call center agents
Like many of you I am frustrated when I make a customer service call and I am asked for my account number (and other information) by the IVR, only to be asked to repeat it when I make it to a live call center agent. We’ve become numb and expect this sort of inefficiency as the norm, so much so that I was shocked when last week I called into my insurance company and found the opposite to be true. When I made it to a live agent she had my account number, my name and the date of the procedure, all there in front of her – just as it should be.
What is the experience for your customers? Do they have to repeat information when they get to one of your call center agents? How much agent time is wasted either a) explaining to the caller why they are asking for the information again, or b) actually taking the information again so the request can be resolved. How big of a deal is this wasted agent time to your call center? Is this wasted step a big deal to your customers?
You probably have a feeling about the answer, but the true impact is difficult to quantify without using Speech Analytics. Most companies we work with have to simply say “I don’t know.” They cannot quantify the impact because they are unable to analyze the whole call – from dial-to-disconnect (not available to all Speech Analytics Software) – to prove where resources are wasted and at what point the customer starts to feel pain.
The truth is, most people don’t care about having a relationship with your company until they’re unhappy with your products and services. Then they can’t wait to tell their friends and followers in social media about it. Negative, public customer complaints put companies and call center agents in the position to be reactive with angry customers instead of proactive and positive. And angry customers force companies to respond and resolve complaints almost immediately putting additional pressure on your already busy call center. When immediate restructuring of call center operations to handle customer complaints in social media can’t be immediately established, how will your call center respond to your disgruntled customers (and their rants in social media channels) quickly and adequately? How will you stop damage to your brand image online if you call center is either understaffed or ill-equipped to handle customer complains in social media?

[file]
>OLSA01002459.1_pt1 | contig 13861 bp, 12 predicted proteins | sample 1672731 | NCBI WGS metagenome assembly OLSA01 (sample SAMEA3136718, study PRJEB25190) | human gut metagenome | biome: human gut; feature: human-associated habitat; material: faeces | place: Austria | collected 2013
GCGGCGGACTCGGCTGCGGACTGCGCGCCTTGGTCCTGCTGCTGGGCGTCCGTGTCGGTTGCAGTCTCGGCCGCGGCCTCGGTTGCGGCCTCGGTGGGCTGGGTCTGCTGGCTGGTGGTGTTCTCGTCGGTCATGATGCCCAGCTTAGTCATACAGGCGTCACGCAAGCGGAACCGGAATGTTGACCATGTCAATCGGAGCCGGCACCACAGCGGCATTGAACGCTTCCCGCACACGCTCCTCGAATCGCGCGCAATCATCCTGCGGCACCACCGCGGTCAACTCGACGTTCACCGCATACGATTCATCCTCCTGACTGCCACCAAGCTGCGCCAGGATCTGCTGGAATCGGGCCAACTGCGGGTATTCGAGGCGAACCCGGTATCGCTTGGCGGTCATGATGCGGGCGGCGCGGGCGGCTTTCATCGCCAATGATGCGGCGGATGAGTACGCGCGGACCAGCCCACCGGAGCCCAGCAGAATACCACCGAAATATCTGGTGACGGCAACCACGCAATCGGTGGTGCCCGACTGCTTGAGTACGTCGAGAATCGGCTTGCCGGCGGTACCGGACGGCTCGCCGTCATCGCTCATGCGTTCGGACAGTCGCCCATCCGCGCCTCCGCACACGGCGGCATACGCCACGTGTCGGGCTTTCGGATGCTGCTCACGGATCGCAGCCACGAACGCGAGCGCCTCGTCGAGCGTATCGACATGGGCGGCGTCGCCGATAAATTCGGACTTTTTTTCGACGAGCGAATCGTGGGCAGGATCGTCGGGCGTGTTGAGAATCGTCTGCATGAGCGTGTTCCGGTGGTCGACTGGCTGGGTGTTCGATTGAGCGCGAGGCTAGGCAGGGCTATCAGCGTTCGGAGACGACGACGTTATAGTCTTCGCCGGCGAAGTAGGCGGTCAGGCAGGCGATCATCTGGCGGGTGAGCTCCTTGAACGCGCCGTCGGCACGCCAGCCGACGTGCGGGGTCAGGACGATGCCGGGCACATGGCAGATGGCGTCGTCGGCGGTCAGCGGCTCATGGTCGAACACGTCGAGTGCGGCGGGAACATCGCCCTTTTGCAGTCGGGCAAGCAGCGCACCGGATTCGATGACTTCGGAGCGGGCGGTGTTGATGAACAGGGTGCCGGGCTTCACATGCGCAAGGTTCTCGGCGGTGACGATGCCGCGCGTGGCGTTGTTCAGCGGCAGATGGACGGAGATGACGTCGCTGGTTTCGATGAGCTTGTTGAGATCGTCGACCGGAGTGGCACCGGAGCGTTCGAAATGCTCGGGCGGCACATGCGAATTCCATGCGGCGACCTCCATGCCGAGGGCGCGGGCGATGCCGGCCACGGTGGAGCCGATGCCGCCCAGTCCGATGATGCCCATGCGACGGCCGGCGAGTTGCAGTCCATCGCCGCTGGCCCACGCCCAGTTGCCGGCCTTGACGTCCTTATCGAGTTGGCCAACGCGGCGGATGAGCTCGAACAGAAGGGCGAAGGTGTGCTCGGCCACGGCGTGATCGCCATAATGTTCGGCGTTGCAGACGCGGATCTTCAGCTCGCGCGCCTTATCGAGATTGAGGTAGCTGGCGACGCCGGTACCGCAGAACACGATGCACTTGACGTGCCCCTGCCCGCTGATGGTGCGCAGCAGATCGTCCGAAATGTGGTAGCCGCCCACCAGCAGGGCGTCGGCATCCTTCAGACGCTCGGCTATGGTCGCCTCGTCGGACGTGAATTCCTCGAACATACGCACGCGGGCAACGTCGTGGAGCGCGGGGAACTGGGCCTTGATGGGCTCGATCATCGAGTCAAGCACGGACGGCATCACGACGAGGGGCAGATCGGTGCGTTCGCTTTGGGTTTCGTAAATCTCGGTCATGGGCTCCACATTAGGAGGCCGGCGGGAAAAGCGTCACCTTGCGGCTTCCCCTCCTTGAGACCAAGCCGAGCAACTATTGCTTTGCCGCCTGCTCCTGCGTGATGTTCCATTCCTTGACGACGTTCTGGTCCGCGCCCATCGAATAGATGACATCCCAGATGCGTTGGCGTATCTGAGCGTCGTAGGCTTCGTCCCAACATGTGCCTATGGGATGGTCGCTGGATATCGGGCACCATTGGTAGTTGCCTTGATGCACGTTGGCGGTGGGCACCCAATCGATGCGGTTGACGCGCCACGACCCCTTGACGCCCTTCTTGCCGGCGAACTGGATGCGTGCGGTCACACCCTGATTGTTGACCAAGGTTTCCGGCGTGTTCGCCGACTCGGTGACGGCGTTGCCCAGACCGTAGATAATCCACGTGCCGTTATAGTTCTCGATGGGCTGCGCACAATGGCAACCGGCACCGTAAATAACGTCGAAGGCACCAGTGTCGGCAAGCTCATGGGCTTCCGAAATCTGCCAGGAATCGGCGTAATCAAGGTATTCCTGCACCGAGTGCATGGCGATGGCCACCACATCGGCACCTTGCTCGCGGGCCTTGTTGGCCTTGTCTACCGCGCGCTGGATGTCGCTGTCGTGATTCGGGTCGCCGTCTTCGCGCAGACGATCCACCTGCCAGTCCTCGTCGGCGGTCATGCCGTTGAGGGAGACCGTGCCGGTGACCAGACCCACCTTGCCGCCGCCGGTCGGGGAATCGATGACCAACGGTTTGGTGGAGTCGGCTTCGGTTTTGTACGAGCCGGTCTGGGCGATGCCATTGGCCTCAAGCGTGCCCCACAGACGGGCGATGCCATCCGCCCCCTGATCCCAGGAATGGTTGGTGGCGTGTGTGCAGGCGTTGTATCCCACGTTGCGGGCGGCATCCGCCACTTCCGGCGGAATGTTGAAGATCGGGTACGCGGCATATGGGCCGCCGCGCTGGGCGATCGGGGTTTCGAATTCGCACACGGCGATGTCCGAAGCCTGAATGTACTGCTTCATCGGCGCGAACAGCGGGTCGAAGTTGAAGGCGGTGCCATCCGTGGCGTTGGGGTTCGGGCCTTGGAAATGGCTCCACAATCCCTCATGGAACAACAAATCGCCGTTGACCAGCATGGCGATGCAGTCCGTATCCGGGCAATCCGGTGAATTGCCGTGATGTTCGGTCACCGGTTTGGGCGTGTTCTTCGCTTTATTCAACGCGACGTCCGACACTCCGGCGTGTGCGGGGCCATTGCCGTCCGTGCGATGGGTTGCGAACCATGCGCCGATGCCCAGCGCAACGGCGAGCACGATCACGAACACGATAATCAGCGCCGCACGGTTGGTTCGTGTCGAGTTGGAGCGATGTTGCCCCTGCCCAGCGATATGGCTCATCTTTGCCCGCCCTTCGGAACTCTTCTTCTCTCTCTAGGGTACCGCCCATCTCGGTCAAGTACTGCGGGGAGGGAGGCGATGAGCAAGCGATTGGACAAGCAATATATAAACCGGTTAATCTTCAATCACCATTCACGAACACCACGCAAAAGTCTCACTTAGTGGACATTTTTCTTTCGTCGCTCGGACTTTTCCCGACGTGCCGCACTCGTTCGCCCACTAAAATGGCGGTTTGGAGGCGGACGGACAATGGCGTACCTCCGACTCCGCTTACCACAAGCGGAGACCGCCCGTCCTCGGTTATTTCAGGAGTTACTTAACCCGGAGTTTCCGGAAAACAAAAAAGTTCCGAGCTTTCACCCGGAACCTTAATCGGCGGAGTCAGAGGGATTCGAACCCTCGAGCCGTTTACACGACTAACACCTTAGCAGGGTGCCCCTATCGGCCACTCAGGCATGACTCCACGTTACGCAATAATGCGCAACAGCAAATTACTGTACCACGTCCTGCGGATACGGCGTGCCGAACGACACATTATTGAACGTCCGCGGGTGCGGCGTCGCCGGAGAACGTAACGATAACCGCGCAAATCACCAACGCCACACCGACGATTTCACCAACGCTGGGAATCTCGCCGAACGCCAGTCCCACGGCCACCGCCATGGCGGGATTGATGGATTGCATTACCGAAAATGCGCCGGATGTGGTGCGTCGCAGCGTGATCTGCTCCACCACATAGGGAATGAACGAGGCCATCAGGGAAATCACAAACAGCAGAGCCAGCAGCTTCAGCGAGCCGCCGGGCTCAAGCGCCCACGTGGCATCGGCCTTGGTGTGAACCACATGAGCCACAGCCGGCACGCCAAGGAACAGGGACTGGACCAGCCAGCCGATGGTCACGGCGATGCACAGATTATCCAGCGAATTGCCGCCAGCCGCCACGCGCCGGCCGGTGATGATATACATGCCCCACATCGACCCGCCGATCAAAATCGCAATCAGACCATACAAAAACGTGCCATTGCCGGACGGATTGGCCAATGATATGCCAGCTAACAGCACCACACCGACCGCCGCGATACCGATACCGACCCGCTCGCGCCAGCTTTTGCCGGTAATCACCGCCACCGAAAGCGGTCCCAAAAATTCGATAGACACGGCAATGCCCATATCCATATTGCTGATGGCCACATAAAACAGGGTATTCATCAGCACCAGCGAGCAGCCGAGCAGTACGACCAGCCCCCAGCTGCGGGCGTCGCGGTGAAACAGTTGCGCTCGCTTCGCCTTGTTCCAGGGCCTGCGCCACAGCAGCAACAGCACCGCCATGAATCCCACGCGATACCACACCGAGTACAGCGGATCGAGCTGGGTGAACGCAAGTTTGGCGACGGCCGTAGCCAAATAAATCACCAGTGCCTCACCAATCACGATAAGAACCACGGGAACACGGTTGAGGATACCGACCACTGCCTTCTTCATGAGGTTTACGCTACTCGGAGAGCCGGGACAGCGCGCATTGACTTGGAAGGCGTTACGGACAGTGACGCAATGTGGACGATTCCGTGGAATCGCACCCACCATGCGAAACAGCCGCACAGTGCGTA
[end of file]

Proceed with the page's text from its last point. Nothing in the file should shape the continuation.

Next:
We explore the 11 Steps to Social Media Success for Contact Centers in a no-charge ebook. It is possible for the social customer experience to be a positive one; is this in your customer experience analytic strategy? Customer comments like these can deliver valuable insights:
How many of you remember getting a gold star from your teacher for good work or good behavior? I remember thinking that the tiny little symbol filled me with a sense of pride for a job well done. What we find over and over again in our External Quality Monitoring programs is that call center agents want to feel empowered and they thrive on performance recognition. Just like those gold stars from our younger years, when call center agents are held accountable for resolving customer complaints quickly and efficiently, and they are provided the tools to improve their performance, it’s not hard to see the link between satisfied agents and quality customer satisfaction and customer loyalty. Continue reading “Call center agent empowerment leads to customer satisfaction and customer retention.” »